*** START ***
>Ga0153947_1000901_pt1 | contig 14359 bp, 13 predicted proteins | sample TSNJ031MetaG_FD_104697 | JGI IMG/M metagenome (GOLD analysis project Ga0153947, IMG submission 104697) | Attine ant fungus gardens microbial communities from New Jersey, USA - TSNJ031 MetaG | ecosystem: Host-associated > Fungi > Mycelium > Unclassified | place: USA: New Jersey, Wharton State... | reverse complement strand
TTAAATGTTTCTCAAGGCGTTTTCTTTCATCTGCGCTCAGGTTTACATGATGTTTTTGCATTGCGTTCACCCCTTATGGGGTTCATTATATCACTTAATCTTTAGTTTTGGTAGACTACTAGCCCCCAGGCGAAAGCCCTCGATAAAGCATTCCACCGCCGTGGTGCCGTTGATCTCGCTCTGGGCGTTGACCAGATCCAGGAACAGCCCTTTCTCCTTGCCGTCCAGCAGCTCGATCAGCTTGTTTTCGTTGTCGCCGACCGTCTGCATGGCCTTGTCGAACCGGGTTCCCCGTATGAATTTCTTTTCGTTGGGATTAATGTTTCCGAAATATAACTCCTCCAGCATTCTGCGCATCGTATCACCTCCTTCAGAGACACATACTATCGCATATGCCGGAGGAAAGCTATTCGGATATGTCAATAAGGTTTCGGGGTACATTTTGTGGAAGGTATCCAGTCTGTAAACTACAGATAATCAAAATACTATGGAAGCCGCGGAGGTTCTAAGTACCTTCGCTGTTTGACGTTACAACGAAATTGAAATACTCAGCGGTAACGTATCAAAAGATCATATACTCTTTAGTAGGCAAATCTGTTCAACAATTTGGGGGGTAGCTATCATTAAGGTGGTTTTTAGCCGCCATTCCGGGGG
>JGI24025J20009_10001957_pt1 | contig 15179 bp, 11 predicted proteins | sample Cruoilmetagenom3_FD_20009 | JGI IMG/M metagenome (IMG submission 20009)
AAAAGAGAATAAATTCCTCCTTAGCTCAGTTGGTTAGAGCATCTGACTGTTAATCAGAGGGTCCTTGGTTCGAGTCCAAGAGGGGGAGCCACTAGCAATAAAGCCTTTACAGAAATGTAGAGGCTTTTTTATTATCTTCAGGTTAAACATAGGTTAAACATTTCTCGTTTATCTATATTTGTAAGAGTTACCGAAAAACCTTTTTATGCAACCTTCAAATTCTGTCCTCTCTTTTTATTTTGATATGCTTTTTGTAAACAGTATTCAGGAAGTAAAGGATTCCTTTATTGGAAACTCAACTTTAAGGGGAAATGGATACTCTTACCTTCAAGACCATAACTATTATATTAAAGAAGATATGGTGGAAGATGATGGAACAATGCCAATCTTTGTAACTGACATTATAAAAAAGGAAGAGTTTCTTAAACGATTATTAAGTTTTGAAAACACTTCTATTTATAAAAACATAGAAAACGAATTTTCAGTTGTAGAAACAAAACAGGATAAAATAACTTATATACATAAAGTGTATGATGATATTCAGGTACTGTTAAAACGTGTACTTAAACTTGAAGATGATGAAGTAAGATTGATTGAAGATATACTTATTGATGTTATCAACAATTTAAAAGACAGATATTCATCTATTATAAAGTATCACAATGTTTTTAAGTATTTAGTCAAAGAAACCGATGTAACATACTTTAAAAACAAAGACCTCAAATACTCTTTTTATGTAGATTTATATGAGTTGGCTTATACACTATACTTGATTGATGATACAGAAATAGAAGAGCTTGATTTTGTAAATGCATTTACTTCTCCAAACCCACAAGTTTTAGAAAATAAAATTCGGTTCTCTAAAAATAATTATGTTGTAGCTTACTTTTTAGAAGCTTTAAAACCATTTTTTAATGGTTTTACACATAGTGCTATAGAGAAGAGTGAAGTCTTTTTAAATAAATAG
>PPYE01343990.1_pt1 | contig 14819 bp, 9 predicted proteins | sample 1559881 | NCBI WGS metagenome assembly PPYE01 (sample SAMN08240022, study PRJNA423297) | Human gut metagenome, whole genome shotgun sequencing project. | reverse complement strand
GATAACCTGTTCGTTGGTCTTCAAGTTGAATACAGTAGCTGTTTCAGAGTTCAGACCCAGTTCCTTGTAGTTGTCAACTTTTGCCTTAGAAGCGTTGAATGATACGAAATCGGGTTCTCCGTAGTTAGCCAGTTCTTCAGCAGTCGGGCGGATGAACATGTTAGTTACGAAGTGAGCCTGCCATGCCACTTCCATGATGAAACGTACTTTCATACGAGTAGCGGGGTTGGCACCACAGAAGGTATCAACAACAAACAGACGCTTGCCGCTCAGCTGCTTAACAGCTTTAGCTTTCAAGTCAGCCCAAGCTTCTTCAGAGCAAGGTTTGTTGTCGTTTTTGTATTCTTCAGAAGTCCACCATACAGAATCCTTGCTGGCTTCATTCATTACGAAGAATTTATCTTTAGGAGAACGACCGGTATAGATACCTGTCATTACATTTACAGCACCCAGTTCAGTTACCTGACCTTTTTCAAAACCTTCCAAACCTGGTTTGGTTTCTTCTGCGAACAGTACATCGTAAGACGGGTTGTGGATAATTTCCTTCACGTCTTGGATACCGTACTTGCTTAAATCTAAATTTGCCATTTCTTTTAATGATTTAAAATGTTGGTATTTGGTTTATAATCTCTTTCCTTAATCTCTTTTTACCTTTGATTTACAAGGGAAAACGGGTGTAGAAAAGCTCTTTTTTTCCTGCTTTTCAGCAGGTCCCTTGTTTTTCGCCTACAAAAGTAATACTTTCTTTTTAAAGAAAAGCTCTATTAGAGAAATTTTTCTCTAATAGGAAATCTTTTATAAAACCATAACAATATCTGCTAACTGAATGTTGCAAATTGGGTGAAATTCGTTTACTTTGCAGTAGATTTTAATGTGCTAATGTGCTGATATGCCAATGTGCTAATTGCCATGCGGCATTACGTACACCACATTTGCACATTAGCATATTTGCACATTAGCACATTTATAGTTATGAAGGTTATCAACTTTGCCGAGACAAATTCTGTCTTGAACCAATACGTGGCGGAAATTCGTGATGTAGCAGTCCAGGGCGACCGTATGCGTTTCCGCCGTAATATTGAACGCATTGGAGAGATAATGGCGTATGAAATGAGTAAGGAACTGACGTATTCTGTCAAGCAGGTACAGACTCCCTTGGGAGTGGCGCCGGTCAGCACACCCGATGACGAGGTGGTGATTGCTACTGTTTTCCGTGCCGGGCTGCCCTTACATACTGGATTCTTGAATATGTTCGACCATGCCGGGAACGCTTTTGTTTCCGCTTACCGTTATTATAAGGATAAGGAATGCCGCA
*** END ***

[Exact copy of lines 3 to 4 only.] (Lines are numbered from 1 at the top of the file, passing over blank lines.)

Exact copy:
>JGI24025J20009_10001957_pt1 | contig 15179 bp, 11 predicted proteins | sample Cruoilmetagenom3_FD_20009 | JGI IMG/M metagenome (IMG submission 20009)
AAAAGAGAATAAATTCCTCCTTAGCTCAGTTGGTTAGAGCATCTGACTGTTAATCAGAGGGTCCTTGGTTCGAGTCCAAGAGGGGGAGCCACTAGCAATAAAGCCTTTACAGAAATGTAGAGGCTTTTTTATTATCTTCAGGTTAAACATAGGTTAAACATTTCTCGTTTATCTATATTTGTAAGAGTTACCGAAAAACCTTTTTATGCAACCTTCAAATTCTGTCCTCTCTTTTTATTTTGATATGCTTTTTGTAAACAGTATTCAGGAAGTAAAGGATTCCTTTATTGGAAACTCAACTTTAAGGGGAAATGGATACTCTTACCTTCAAGACCATAACTATTATATTAAAGAAGATATGGTGGAAGATGATGGAACAATGCCAATCTTTGTAACTGACATTATAAAAAAGGAAGAGTTTCTTAAACGATTATTAAGTTTTGAAAACACTTCTATTTATAAAAACATAGAAAACGAATTTTCAGTTGTAGAAACAAAACAGGATAAAATAACTTATATACATAAAGTGTATGATGATATTCAGGTACTGTTAAAACGTGTACTTAAACTTGAAGATGATGAAGTAAGATTGATTGAAGATATACTTATTGATGTTATCAACAATTTAAAAGACAGATATTCATCTATTATAAAGTATCACAATGTTTTTAAGTATTTAGTCAAAGAAACCGATGTAACATACTTTAAAAACAAAGACCTCAAATACTCTTTTTATGTAGATTTATATGAGTTGGCTTATACACTATACTTGATTGATGATACAGAAATAGAAGAGCTTGATTTTGTAAATGCATTTACTTCTCCAAACCCACAAGTTTTAGAAAATAAAATTCGGTTCTCTAAAAATAATTATGTTGTAGCTTACTTTTTAGAAGCTTTAAAACCATTTTTTAATGGTTTTACACATAGTGCTATAGAGAAGAGTGAAGTCTTTTTAAATAAATAG